The call from Volcano Films caught Marina Entero by surprise. The production company was getting in touch with this 40-year-old native of the Canary Islands to offer her a job as a driver in Exodus, the big-budget movie shot by Ridley Scott in late 2013 on the island of Fuerteventura and in the Andalusian province of Almería.
Ridley Scott was delighted about his decision to choose Fuerteventura as the set for his movie. The shoot was originally going to take place in Marseille, but the final choice allowed the producers to save €15.8 million by claiming the 38-percent tax break offered on the islands — much higher than the 18 percent they would have been allowed to claim in mainland Spain.
Over the last decade, Spain has lost 80 percent of potential film shoots due to the lack of an attractive tax regime similar to that of other European countries, according to the Association of Broadcast Production Professionals (APPA) and the Federation of Associations of Broadcast Producers of Spain (FAPAE).
A leading example of this is the successful series Game of Thrones, whose producers initially considered Spain for the first season. Ultimately, Malta and Ireland won out.
Companies are afraid because it’s a complex system” Jaime Sanz, Ernst&Young
Recently, HBO showed renewed interest in Spain, more particularly in Andalusia, for the upcoming shooting of season five. The final decision will be taken this month, but the Andalusia Film Commission is warning that a problem is being caused by the lack of attractive tax incentives. In France, exemptions can reach up to 30 percent. In Ireland it is 28 percent. But nobody beats Brazil, whose government offers breaks of up to 100 percent to film producers who shoot there.
“I cannot see any good reason, not even the crisis, for the government not to invest in this. A film shoot is a very significant source of revenue,” says Carlos Rosado, president of the Spain Film Commission. “For every euro spent on tax incentives, there is a direct impact of between €4 and €6. Money is being lost by the bucketful.”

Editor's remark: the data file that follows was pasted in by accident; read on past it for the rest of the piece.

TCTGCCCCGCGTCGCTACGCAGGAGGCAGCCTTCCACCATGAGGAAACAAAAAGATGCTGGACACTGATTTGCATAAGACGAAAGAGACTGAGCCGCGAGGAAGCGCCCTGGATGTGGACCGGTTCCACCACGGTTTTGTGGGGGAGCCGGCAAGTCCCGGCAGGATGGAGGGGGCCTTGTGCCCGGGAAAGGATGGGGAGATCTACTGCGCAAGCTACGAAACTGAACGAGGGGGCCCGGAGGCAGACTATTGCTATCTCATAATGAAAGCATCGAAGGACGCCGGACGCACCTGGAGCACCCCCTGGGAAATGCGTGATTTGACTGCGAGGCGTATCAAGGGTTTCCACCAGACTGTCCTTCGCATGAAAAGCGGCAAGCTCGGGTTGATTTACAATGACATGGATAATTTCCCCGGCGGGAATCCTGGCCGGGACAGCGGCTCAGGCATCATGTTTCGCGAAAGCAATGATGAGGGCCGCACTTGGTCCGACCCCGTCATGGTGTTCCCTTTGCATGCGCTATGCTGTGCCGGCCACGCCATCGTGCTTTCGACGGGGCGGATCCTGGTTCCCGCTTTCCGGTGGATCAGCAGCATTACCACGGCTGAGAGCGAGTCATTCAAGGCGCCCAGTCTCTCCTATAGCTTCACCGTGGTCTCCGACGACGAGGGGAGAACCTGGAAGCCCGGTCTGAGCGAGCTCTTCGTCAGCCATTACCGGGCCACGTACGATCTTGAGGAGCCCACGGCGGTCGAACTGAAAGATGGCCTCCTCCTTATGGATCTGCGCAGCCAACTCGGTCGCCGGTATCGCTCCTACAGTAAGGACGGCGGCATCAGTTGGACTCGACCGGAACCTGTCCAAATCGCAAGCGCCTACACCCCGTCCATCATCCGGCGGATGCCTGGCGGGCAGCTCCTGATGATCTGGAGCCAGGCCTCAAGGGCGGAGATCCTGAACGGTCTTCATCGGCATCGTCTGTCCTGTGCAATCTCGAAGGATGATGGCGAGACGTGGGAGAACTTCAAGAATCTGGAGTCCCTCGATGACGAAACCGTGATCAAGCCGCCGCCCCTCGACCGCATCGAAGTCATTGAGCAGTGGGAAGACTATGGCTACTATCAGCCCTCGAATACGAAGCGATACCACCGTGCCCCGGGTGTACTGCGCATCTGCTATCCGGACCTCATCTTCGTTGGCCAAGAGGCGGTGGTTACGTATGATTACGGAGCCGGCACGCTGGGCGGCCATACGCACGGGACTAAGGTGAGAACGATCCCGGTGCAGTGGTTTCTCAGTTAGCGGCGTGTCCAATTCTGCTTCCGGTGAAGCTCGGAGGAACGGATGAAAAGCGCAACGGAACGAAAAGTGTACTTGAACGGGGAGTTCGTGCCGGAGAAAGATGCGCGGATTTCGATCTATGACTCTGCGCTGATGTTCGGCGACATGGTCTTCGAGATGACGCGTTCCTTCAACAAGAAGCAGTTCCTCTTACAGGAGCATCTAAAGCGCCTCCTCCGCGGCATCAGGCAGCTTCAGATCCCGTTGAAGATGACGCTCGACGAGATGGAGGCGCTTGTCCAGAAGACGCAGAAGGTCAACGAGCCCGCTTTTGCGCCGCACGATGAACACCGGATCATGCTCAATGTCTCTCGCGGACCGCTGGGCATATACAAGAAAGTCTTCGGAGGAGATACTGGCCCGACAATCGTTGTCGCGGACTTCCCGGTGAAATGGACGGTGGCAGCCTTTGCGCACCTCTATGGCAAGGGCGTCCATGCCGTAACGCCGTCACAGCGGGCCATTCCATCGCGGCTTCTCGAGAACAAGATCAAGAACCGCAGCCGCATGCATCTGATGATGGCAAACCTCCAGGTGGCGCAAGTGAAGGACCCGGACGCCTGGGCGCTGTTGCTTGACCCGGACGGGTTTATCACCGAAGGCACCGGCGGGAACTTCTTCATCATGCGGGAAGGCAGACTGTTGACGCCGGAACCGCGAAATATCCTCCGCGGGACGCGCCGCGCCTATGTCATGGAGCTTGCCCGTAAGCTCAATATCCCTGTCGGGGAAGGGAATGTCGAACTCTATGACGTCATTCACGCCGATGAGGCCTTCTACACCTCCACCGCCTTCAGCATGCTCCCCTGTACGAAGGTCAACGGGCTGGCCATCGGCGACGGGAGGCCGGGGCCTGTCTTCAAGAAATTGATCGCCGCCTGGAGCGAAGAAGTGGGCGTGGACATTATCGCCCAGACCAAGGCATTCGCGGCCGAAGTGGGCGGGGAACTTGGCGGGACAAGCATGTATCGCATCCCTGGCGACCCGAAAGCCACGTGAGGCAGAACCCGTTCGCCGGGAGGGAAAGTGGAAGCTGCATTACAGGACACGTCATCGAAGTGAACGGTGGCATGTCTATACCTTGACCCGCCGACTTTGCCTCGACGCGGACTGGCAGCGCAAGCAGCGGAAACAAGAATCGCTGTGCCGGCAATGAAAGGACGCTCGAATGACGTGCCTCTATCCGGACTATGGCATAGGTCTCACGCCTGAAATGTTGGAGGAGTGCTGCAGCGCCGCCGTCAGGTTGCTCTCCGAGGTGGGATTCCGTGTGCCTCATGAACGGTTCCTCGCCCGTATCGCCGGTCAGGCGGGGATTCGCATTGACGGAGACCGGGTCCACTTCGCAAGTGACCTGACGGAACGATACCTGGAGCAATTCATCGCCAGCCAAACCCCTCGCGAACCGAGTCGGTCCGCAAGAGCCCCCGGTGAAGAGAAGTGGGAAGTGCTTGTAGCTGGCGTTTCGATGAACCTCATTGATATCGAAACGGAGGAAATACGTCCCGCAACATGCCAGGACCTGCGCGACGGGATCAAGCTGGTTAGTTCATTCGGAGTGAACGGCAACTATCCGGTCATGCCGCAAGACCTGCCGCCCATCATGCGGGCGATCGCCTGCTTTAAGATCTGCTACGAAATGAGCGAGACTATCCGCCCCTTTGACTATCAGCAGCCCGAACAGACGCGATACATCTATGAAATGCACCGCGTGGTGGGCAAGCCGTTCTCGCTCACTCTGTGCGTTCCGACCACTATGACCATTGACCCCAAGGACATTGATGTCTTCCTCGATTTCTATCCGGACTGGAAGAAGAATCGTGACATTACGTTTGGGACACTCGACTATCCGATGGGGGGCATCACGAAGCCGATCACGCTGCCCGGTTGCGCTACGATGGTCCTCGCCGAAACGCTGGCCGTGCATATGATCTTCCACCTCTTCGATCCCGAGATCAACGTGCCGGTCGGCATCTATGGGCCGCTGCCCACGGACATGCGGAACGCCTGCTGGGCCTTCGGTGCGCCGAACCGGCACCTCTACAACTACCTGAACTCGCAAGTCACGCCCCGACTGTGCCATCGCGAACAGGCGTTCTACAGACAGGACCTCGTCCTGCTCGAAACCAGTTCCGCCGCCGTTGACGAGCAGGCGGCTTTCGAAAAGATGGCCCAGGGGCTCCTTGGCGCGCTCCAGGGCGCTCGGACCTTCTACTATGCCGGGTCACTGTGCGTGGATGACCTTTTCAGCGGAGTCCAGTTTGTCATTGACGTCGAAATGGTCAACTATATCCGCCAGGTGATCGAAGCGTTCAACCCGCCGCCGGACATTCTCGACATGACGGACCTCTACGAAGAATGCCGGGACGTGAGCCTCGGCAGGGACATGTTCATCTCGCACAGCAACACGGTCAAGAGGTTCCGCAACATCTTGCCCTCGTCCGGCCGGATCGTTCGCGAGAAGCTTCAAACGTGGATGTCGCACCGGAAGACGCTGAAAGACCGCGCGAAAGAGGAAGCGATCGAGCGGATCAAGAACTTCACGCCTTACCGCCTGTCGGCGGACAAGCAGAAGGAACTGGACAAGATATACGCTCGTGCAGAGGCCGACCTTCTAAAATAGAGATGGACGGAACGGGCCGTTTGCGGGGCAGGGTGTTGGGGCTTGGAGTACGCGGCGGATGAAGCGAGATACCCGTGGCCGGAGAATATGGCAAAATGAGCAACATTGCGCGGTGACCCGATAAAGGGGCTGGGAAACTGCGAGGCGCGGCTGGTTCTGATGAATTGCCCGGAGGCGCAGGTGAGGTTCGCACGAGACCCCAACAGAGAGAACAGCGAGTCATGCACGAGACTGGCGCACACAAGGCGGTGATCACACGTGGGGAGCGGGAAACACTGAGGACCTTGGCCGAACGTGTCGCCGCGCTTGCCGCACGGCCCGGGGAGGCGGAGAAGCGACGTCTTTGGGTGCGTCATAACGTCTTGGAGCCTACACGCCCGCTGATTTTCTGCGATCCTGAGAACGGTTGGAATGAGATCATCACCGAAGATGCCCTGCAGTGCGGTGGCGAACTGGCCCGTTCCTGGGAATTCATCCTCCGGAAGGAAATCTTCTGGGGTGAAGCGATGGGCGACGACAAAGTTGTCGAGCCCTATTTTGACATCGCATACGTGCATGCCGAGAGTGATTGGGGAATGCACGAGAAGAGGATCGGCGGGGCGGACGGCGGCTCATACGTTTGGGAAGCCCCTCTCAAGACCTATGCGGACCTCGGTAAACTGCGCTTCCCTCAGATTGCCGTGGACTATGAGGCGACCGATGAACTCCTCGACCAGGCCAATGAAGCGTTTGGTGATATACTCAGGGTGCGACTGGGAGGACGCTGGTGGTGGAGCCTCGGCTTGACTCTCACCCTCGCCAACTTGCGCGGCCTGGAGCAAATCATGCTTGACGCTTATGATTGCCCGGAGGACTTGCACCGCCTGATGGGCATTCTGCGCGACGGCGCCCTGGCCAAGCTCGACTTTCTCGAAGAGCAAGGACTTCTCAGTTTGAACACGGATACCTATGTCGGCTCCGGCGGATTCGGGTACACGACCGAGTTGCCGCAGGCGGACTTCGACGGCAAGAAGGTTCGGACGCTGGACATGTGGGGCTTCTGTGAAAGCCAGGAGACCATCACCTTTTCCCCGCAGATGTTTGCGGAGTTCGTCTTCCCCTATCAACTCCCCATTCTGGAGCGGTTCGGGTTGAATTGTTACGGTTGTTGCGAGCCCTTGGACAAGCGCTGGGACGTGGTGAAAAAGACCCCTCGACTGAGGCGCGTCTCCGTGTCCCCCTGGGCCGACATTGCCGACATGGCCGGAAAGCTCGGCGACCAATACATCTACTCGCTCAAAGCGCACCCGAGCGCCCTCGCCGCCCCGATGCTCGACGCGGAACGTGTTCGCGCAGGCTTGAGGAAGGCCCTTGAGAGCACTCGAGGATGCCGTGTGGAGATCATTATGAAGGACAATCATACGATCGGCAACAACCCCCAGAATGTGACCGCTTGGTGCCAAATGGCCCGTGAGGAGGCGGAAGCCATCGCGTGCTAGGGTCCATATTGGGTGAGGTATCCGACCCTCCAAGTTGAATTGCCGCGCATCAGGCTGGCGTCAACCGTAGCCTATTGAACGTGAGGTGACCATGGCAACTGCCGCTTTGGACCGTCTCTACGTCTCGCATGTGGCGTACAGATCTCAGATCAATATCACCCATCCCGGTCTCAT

After meeting with members of this commission, the Finance Ministry said it would consider tax incentives of 30 percent for film productions. A mixed commission made up of all the relevant ministries and film groups has been meeting for two years to negotiate a new model for film financing.
Although it is too early to calculate the specific benefits of seeing Game of Thrones shot in Andalusia, the president of the Spain Film Commission says that the region would pocket nearly €100 million in profits and that the project would create around 900 permanent jobs and 5,000 temporary ones.
Adrián Guerra, a producer from the Canary Islands, notes that in the last 20 years “nothing has been done” by regional authorities, but that ever since the higher tax breaks were approved in 2009, several big-budget movies have been shot here. Besides Exodus, there was Wrath of the Titans (2011) and Fast & Furious 6 (2013), among others.
The Spain Film Commission has asked the finance minister to adopt the French model
For 2014, the Gran Canaria Film Commission has 13 new film and television projects either finished or in the pipeline, including one starring Penélope Cruz. This week, Demi Moore was in Gran Canaria for the filming of Wild Oats, co-starring Shirley MacLaine and Jessica Lange.
For their part, the Spain Film Commission has asked Finance Minister Cristóbal Montoro to adopt the French model.
“It is a simple method that returns 30 percent of taxes to producers who film there, on condition that they hire French companies and professionals, shoot for at least a week, and invest between €1 million and €20 million,” says Rosado.
The process in the Canary Islands is more complicated. The film producer has to find private investors and convince them to form an Agrupación de Interés Económico (AIE), a legal body that can claim the tax breaks.
Jaime Sanz, of the law firm Ernst & Young Abogados, has worked for the main production companies filming in the Canaries.
“Companies are afraid because it’s a complex system,” he explains. “They also have to worry about explaining to the investors about the benefits of these exemptions.”